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Tuesday, June 25, 2013

Steven Lugerner - For We Have Heard (NoBusiness/Primary Records, 2013) ***½

By Martin Schray

I have to confess something. Sometimes I do not listen to music with appropriate attention, I listen to it when I cook, when I clean my flat or when I read my weekly paper. Yet, sometimes the music grabs me and I can’t help concentrating on it (which happens very often with Peter Brötzmann, Mats Gustafsson, Agustí Fernandez, Waclaw Zimpel or David S. Ware, for example), but sometimes I can focus on the other things. This listening habit does not do Steven Lugerner’s “For We Have Heard” justice, an album that demands close and attentive listening because of its very delicate and tender compositions.

The reason for this delicacy is the fact Lugerner uses texts from the Book of Joshua in the Torah, and he wrote the music by using gematria, a traditional rabbinical system to assign numbers to verses from the Torah and taking them as a basis for each composition. He said that he “devised a couple of ways of turning those numbers into music.” What sounds really theoretical and sober is actually rather fascinating.

 “For We Have Heard” is the sophomore album to “Narrative/These are the Words” and  multi-instrumentalist Lugerner (clarinets, saxophones, flute, English horn, oboe) has rounded up his combatants Darren Johnston (trumpet), Myra Melford (piano) and Matt Wilson (drums) again.  Located at the interface of jazz and Judaism, the album continues what was started on the first album, the musicians often play intricate unison parts while the drums are released from setting a pulse and rather contribute to the melodic lines of the pieces, which are miniatures in which the band is often split up in solos, duos and trios.

Exceptions to the rule are two larger compositions: the title track, in which the whole band is at work before the clarinet opens a tender dialogue with piano and drums, and  “All Those Kings”, which is based on the classic gospel “Nobody Knows the Trouble I’ve Seen”. The piece starts with a drum/alto duo before there is the only real free jazz moment of the album, when the whole band seems to forget the notated parts and accelerates before they pick up the gospel theme at the end again.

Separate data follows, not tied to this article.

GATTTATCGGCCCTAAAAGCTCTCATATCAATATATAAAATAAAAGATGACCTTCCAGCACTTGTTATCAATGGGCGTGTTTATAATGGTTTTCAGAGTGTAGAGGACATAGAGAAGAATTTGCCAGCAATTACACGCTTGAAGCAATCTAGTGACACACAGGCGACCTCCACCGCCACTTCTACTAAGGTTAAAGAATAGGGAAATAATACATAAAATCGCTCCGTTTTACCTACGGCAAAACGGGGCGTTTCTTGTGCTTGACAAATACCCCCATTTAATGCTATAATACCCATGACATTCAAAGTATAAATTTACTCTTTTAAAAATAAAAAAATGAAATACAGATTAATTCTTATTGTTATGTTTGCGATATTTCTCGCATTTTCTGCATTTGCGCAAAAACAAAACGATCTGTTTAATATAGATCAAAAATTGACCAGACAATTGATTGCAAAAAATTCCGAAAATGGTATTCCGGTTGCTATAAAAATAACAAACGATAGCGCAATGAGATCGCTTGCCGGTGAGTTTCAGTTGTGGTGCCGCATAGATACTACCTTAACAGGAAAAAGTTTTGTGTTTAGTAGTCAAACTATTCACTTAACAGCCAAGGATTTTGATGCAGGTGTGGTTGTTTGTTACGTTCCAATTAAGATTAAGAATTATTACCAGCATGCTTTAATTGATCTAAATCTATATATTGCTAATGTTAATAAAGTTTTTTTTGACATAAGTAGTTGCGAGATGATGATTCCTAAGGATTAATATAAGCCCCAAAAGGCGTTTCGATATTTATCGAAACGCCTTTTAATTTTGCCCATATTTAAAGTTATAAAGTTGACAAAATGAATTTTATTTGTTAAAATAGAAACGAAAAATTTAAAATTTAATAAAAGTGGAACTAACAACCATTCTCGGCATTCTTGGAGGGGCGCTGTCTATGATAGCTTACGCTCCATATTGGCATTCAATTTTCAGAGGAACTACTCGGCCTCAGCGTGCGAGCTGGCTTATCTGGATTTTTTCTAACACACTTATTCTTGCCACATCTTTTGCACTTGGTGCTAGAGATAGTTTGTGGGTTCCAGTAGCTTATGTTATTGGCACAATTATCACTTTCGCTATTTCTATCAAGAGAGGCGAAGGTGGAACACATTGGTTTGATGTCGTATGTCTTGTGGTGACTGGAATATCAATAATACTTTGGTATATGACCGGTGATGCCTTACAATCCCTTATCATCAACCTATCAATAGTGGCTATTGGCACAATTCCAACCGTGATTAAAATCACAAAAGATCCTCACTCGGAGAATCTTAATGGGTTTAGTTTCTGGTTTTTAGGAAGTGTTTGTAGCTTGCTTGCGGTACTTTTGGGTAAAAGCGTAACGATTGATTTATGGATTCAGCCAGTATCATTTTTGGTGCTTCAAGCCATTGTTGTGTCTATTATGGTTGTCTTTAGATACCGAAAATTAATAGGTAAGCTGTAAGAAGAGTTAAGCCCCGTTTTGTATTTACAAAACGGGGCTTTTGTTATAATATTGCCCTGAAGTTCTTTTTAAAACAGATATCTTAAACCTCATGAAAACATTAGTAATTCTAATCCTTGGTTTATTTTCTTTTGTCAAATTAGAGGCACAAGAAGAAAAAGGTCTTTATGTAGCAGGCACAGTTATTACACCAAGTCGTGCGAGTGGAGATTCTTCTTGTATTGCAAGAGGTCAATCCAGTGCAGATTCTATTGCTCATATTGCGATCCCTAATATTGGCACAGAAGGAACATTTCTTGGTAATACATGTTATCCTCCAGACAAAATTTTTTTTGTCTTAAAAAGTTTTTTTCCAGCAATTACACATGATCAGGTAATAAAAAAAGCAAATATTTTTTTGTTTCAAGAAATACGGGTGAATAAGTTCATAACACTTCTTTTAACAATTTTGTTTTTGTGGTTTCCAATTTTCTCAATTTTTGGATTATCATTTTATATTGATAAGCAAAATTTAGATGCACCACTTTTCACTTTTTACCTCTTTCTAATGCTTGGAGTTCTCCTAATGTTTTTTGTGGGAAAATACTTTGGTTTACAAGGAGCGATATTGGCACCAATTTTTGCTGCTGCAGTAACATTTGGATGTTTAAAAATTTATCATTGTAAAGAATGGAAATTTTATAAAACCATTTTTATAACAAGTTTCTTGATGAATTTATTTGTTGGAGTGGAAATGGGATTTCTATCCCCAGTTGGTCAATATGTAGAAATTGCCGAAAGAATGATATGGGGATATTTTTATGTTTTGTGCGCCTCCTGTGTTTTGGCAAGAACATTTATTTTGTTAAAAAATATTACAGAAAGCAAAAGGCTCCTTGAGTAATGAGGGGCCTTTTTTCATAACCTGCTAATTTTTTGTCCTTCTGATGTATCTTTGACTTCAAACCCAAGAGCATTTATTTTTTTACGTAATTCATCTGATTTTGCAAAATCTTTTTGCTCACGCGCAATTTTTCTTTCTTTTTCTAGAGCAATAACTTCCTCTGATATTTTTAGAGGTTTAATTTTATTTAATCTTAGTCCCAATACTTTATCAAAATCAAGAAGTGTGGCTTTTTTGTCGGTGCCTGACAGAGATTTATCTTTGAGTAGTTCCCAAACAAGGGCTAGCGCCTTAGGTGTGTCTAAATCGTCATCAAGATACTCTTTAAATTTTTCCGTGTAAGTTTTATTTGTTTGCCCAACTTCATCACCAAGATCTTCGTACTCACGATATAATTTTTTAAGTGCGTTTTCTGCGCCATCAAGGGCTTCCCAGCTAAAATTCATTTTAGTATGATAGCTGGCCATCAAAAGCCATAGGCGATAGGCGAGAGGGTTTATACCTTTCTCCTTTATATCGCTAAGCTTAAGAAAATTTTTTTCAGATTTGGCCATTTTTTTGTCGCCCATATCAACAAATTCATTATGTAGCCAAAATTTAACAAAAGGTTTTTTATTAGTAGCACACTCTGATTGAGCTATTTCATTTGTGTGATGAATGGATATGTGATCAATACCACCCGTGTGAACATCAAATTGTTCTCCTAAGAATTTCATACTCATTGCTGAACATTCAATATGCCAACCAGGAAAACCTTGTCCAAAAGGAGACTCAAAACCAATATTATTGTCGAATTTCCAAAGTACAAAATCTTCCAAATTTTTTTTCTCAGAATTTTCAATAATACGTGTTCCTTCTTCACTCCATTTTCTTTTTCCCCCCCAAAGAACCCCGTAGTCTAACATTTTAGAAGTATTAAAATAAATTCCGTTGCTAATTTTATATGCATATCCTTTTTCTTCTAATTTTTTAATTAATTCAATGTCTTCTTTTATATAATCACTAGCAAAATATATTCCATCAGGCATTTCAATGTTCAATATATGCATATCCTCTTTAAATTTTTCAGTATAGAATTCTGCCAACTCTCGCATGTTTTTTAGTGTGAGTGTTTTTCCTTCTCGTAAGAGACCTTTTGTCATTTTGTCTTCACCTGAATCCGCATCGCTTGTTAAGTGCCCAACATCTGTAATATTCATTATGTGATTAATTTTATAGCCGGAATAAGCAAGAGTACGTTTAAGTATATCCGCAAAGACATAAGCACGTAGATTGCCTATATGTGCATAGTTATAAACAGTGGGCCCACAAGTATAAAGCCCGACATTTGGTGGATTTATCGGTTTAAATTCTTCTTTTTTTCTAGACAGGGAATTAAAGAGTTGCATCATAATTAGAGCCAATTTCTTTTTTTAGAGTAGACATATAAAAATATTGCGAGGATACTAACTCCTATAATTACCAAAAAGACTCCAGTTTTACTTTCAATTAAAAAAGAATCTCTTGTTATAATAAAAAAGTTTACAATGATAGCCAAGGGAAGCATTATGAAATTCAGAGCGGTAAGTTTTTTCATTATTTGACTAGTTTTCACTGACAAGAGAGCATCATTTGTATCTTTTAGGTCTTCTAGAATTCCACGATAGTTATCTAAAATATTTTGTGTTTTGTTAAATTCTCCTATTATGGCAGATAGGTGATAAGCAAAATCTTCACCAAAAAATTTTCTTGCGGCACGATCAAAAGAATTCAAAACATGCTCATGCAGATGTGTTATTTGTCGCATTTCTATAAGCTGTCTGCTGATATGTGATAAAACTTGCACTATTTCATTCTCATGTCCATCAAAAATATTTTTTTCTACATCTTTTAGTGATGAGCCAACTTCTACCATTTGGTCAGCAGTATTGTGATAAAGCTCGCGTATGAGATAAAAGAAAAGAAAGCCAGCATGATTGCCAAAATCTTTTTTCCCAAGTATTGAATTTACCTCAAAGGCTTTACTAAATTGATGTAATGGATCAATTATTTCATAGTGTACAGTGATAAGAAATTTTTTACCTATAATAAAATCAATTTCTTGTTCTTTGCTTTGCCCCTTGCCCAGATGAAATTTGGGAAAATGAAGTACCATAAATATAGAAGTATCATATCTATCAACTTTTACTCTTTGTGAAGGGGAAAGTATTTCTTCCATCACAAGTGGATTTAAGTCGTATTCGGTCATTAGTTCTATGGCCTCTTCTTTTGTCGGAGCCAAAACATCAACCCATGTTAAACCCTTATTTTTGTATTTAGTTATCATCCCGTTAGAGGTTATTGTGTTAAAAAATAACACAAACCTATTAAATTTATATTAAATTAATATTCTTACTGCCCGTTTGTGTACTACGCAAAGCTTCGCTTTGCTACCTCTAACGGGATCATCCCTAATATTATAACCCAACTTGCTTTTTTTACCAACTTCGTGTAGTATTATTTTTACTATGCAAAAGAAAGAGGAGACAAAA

For NoBusiness this is a rather unusual album but it proves their openness for new music again.

The vinyl is distributed by NoBusiness and limited to 500 copies, Primary Records distributes a CD version as well.

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Listen to the album on bandcamp:


Anonymous said...

You should stick to reviewing (endlessly) your dear old Brötzman. We're also glad that you can become so blasé as to remotely pay attention to the CDs that you receive for free but nonetheless drop a tiny turd on it.
Good grief, to read that kind of crap!!!

Paolo said...

Anonymous by name and by nature, it seems. And considering the majestic plural in the second sentence, I'd say also kind of wimpy.
For your information, noone here receives records for free. By the way you received the freedom to express your thoughts...

Martin Schray said...

Interesting point of view. I haven't reviewed an album I got for free, I bought it from NoBusiness (and I buy every LP they release because I have the deepest respect of what they do).
But yes, I review a lot of Brötzmann because I consider him one of one of the most important musicians of the last 45 years and his titanic output is worth to be reflected.
When you speak of "you" do you mean me or the other writers as well? Usually, I am always interested in different views and if you think the review is crappy, well: feel free to do that.
But offending us/me (anonymously!) is certainly not helpful. I don't even get why you are so upset. Because of the ranking (I gave Brötzmann "Live China 2011" three stars)? The Lugerner review itself is absolutely positive. Frankly, I have been wondering how long it will take until such polemic stuff reaches our comment section.

Anonymous said...